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4 August 2008

I Sink Therefore I Am (Drowning)

In some ways, it is really great to be rid of my Hotmail account because it meant that I could prune from my contacts list anyone who was in the habit of only contacting me to send really irritating forwards. Now, most of the forwards I get are funny, interesting and/or relevant to me in some way. I particularly liked this new viral ad for Berlitz.

The punchline, of course, involves more phun with phnetics - namely, the frequent inability of non-native speakers of English to pronounce the voiceless, dental fricative known as /θ/ in IPA, which is the th of thigh, as well as its voiced counterpart /ð/ (the th of the). Natural as it may come to native English speakers, it's a tricky sound for non-native speakers to produce and it is often realised as /s/ as in I'm thinking being pronounced, I'm sinking.

Monsieur Exquisite - who speaks near fluent but accented English - always had problems with /
θ/~/s/ but what always got me about him was that he could clearly pronounce the sound /θ/ because he would say things like, "She is from thousand France." Where is thousand France? "No, not thousand France, thousand France; you know: not from the north." Ah, southern France... Similarly, he might say, "There are a southern people in the race." The wonderful Sebastien from the FrenchPodClass (who also speaks excellent English and is also from thousand France) does the same.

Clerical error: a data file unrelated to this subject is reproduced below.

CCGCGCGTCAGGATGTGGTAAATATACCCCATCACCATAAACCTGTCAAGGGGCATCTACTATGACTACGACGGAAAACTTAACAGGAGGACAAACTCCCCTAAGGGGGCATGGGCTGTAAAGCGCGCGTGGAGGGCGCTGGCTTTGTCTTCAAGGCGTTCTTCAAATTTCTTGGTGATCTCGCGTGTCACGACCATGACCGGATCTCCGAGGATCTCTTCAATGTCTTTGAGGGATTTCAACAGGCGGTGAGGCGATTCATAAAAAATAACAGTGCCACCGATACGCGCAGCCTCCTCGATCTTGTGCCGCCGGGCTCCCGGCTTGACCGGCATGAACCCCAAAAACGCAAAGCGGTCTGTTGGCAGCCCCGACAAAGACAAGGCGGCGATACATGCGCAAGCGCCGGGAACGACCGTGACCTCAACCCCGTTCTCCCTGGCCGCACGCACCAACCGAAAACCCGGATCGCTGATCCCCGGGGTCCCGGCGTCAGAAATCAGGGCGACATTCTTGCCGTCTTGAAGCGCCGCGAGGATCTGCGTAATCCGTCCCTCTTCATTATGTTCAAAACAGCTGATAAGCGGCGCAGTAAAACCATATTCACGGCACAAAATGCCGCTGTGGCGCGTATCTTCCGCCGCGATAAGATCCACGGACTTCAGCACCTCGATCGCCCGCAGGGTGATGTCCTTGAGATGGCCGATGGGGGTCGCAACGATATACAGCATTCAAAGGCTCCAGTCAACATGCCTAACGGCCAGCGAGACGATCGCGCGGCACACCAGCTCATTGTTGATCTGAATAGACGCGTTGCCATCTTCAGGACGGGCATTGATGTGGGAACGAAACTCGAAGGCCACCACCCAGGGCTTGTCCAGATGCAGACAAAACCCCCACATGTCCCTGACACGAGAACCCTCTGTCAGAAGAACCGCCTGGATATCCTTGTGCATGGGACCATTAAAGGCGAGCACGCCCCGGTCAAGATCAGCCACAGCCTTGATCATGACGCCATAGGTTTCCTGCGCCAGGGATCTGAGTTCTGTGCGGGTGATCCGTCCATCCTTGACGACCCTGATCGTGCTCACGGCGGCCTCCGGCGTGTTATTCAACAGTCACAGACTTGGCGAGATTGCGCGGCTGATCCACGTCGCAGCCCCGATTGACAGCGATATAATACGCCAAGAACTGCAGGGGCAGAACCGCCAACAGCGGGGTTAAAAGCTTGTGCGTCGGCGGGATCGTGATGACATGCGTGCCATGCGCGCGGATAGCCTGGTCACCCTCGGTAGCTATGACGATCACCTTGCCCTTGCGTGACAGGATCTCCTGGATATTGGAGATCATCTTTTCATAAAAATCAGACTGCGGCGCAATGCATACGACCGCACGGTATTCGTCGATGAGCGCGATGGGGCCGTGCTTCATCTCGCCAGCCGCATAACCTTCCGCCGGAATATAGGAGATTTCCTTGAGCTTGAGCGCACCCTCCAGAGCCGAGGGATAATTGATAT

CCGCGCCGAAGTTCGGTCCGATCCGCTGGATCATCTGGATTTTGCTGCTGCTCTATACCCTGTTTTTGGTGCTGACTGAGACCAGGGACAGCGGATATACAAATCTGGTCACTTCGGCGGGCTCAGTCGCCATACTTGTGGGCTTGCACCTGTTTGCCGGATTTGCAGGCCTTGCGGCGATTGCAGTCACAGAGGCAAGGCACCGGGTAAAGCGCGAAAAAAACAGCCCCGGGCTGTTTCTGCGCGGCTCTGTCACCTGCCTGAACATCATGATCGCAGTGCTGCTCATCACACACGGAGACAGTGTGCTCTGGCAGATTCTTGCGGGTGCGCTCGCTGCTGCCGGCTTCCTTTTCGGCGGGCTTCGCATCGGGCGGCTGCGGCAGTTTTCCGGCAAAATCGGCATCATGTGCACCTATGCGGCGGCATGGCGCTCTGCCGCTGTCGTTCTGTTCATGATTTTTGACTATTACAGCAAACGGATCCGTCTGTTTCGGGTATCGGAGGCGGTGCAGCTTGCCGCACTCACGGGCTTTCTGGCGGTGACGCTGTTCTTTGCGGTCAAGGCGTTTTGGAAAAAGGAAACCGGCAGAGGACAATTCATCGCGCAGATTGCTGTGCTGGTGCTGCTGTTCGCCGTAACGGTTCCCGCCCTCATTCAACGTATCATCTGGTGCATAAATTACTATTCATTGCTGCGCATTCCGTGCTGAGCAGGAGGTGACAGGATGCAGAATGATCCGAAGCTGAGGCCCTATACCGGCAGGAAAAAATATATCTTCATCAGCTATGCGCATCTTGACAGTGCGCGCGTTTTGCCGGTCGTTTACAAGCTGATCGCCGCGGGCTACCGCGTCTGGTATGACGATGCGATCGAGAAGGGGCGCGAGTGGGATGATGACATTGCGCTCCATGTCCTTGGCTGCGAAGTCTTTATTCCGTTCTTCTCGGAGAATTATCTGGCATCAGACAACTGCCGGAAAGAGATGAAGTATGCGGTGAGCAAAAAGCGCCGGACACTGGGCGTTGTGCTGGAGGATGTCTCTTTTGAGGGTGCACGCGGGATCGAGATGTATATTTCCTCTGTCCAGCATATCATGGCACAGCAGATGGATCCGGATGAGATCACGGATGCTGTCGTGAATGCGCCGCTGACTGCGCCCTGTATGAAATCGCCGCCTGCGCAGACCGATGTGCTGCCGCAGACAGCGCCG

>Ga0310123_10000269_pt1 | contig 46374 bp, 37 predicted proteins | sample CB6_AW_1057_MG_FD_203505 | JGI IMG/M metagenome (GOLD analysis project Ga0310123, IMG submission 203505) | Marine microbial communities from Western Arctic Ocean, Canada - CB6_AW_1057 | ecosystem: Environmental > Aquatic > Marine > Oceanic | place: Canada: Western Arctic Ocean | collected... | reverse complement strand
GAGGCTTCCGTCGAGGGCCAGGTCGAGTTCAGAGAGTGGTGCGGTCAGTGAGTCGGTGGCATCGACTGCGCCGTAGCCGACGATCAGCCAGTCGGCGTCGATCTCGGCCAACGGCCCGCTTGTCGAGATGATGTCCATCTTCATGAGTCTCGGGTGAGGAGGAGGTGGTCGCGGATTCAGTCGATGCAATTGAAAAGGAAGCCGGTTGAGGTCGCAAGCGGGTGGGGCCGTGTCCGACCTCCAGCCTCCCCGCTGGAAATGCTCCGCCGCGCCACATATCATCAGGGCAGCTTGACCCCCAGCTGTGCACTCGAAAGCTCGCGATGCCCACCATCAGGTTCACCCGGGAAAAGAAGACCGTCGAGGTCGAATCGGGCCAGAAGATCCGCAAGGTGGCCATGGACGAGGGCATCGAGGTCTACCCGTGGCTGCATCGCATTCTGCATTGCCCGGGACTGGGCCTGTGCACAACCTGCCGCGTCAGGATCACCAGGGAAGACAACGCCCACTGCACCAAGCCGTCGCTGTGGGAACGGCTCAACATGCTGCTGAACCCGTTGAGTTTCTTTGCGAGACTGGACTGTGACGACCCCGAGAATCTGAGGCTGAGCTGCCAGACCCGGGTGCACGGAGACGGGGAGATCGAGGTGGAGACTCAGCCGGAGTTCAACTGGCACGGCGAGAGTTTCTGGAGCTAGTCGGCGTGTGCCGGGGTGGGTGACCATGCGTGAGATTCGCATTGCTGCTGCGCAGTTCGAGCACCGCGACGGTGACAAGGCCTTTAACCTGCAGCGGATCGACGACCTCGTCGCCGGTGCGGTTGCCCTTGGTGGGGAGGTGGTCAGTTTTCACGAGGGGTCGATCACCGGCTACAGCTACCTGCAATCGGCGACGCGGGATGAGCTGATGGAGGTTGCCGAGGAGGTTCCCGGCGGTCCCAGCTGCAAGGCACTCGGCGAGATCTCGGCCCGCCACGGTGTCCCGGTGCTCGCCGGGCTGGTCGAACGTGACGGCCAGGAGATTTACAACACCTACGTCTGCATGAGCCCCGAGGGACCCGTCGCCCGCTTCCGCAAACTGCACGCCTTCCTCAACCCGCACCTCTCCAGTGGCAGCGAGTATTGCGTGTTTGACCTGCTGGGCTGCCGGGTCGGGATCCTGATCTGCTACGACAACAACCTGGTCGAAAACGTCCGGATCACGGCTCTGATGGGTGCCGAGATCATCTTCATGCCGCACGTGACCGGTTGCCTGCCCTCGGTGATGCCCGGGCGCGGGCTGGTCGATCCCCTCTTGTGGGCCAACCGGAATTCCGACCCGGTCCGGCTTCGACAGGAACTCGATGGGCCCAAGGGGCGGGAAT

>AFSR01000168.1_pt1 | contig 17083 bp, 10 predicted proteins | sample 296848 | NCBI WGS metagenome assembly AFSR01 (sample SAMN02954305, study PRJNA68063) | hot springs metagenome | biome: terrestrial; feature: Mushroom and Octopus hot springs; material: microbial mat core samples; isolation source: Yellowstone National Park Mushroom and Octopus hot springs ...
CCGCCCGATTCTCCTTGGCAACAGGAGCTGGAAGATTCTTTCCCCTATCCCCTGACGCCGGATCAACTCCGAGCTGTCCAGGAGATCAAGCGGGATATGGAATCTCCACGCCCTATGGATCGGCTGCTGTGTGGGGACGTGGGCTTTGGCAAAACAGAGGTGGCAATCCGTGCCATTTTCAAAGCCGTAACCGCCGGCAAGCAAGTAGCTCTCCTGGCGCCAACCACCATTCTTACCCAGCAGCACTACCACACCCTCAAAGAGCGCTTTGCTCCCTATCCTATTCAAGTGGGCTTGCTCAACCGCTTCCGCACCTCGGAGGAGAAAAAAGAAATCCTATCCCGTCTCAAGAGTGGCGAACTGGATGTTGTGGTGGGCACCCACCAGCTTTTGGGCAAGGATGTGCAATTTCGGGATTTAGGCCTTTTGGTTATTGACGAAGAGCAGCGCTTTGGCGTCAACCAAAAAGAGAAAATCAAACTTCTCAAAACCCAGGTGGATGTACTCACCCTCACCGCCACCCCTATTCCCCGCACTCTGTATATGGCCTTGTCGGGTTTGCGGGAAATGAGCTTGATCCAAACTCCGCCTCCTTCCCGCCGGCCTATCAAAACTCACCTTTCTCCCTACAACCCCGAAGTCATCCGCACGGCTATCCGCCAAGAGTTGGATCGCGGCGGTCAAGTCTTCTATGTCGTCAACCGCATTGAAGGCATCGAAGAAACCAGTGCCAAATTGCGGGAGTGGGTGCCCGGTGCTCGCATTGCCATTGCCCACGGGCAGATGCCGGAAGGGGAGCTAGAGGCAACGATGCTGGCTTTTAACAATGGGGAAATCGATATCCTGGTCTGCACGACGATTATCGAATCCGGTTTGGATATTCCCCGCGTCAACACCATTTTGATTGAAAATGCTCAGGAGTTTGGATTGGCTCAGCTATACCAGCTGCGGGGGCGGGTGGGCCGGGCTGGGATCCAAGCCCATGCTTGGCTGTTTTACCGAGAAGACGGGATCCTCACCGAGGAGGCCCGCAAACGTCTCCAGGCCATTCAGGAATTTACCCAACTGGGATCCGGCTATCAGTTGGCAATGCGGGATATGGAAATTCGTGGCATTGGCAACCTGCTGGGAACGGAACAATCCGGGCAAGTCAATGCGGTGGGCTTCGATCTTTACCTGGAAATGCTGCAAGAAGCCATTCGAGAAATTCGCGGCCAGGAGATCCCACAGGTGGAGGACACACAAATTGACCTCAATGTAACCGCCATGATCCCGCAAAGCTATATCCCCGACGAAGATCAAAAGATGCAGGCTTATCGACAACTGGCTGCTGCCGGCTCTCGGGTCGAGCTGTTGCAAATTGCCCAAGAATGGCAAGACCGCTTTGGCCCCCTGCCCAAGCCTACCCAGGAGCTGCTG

The interesting part is that when Monsieur E says thousand France and I repeat it back to him, he knows it is wrong but then fails to make the distinction when he corrects me, hence, no, not thousand France, thousand France. This is akin to young children learnig English who can clearly hear the difference between two phonemes but cannot make the distinction themselves. This is known as the fis phenomenon (from Berko and Brown, exemplified at length in Neil Smith's The Acquisition of Phonology - a good example of why linguists should not be allowed to have children whose acquisition of language can all form part of some great case study). Berko and Brown found that a child who had not yet acquired the phoneme /
ʃ/ (sh) would pronounce fish as fis; however, when the researcher held up the toy fish in question and asked whether it was his fis, the child rejected this notion.

Of courth, thome native thpeakerth of English theem to like using their interdental fricativth tho much that they start hypercorrecting, French-thtyle and thaying that they will thscweam and
thscweam until they're thick (which is all very well, but produces some truly hideous consonant clusters that are worthy of Croatian - thscw?).

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